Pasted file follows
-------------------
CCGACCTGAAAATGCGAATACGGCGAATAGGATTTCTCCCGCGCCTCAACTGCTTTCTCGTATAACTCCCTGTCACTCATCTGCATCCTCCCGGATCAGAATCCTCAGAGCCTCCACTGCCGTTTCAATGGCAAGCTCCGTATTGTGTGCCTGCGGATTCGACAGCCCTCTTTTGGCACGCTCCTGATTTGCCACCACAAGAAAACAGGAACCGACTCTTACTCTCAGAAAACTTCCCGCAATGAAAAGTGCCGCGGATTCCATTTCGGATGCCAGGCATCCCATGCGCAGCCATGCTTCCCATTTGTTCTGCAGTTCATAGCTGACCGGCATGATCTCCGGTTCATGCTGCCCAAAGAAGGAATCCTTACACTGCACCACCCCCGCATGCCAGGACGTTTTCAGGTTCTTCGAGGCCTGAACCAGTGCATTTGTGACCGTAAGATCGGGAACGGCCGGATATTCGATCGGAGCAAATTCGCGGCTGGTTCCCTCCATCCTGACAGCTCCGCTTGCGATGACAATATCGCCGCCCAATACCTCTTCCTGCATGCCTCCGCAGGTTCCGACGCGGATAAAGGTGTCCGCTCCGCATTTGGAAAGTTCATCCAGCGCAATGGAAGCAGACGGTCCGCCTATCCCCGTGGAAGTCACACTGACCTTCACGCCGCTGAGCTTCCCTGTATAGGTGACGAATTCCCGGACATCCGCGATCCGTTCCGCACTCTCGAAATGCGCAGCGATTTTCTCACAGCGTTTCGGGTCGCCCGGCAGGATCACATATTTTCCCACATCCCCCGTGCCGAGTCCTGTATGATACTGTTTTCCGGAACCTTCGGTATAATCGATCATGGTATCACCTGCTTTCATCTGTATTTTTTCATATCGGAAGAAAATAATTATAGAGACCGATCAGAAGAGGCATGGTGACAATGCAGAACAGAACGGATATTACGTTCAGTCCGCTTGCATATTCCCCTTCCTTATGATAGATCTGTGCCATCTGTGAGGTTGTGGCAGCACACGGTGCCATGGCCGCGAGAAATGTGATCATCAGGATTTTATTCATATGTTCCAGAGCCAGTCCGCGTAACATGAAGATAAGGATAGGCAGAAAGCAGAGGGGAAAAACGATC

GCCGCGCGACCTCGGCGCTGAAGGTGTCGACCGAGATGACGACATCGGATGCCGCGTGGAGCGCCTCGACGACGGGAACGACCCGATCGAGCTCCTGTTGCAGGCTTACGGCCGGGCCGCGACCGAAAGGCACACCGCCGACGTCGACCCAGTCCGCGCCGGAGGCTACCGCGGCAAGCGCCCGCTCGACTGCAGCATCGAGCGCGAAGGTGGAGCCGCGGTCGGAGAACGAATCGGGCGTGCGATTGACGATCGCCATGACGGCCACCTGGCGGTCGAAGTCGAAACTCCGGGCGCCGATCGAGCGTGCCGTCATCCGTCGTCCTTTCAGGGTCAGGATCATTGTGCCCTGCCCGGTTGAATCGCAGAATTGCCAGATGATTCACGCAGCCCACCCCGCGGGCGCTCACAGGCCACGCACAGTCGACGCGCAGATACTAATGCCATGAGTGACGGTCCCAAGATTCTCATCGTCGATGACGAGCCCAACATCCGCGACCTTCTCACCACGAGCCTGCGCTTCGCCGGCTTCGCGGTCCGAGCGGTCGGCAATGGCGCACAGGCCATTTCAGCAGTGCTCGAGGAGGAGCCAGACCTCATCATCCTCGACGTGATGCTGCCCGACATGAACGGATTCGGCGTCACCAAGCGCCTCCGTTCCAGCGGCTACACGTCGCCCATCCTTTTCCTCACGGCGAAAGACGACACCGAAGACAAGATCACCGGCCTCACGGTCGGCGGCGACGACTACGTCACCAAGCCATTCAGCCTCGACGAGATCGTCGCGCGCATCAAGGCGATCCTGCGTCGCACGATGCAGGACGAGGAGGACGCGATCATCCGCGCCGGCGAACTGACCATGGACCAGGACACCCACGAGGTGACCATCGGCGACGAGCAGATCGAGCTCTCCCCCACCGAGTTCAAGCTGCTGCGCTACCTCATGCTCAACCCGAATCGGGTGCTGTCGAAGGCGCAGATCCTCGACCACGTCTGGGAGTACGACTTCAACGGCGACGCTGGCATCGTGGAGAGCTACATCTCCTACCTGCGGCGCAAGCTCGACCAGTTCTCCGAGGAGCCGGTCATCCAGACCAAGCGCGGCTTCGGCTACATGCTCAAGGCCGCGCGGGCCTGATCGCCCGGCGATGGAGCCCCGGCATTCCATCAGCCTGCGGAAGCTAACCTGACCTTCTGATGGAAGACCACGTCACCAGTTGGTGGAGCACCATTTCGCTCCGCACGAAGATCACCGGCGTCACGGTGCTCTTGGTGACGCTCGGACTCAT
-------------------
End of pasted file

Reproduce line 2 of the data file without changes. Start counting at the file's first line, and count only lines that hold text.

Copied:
GCCGCGCGACCTCGGCGCTGAAGGTGTCGACCGAGATGACGACATCGGATGCCGCGTGGAGCGCCTCGACGACGGGAACGACCCGATCGAGCTCCTGTTGCAGGCTTACGGCCGGGCCGCGACCGAAAGGCACACCGCCGACGTCGACCCAGTCCGCGCCGGAGGCTACCGCGGCAAGCGCCCGCTCGACTGCAGCATCGAGCGCGAAGGTGGAGCCGCGGTCGGAGAACGAATCGGGCGTGCGATTGACGATCGCCATGACGGCCACCTGGCGGTCGAAGTCGAAACTCCGGGCGCCGATCGAGCGTGCCGTCATCCGTCGTCCTTTCAGGGTCAGGATCATTGTGCCCTGCCCGGTTGAATCGCAGAATTGCCAGATGATTCACGCAGCCCACCCCGCGGGCGCTCACAGGCCACGCACAGTCGACGCGCAGATACTAATGCCATGAGTGACGGTCCCAAGATTCTCATCGTCGATGACGAGCCCAACATCCGCGACCTTCTCACCACGAGCCTGCGCTTCGCCGGCTTCGCGGTCCGAGCGGTCGGCAATGGCGCACAGGCCATTTCAGCAGTGCTCGAGGAGGAGCCAGACCTCATCATCCTCGACGTGATGCTGCCCGACATGAACGGATTCGGCGTCACCAAGCGCCTCCGTTCCAGCGGCTACACGTCGCCCATCCTTTTCCTCACGGCGAAAGACGACACCGAAGACAAGATCACCGGCCTCACGGTCGGCGGCGACGACTACGTCACCAAGCCATTCAGCCTCGACGAGATCGTCGCGCGCATCAAGGCGATCCTGCGTCGCACGATGCAGGACGAGGAGGACGCGATCATCCGCGCCGGCGAACTGACCATGGACCAGGACACCCACGAGGTGACCATCGGCGACGAGCAGATCGAGCTCTCCCCCACCGAGTTCAAGCTGCTGCGCTACCTCATGCTCAACCCGAATCGGGTGCTGTCGAAGGCGCAGATCCTCGACCACGTCTGGGAGTACGACTTCAACGGCGACGCTGGCATCGTGGAGAGCTACATCTCCTACCTGCGGCGCAAGCTCGACCAGTTCTCCGAGGAGCCGGTCATCCAGACCAAGCGCGGCTTCGGCTACATGCTCAAGGCCGCGCGGGCCTGATCGCCCGGCGATGGAGCCCCGGCATTCCATCAGCCTGCGGAAGCTAACCTGACCTTCTGATGGAAGACCACGTCACCAGTTGGTGGAGCACCATTTCGCTCCGCACGAAGATCACCGGCGTCACGGTGCTCTTGGTGACGCTCGGACTCAT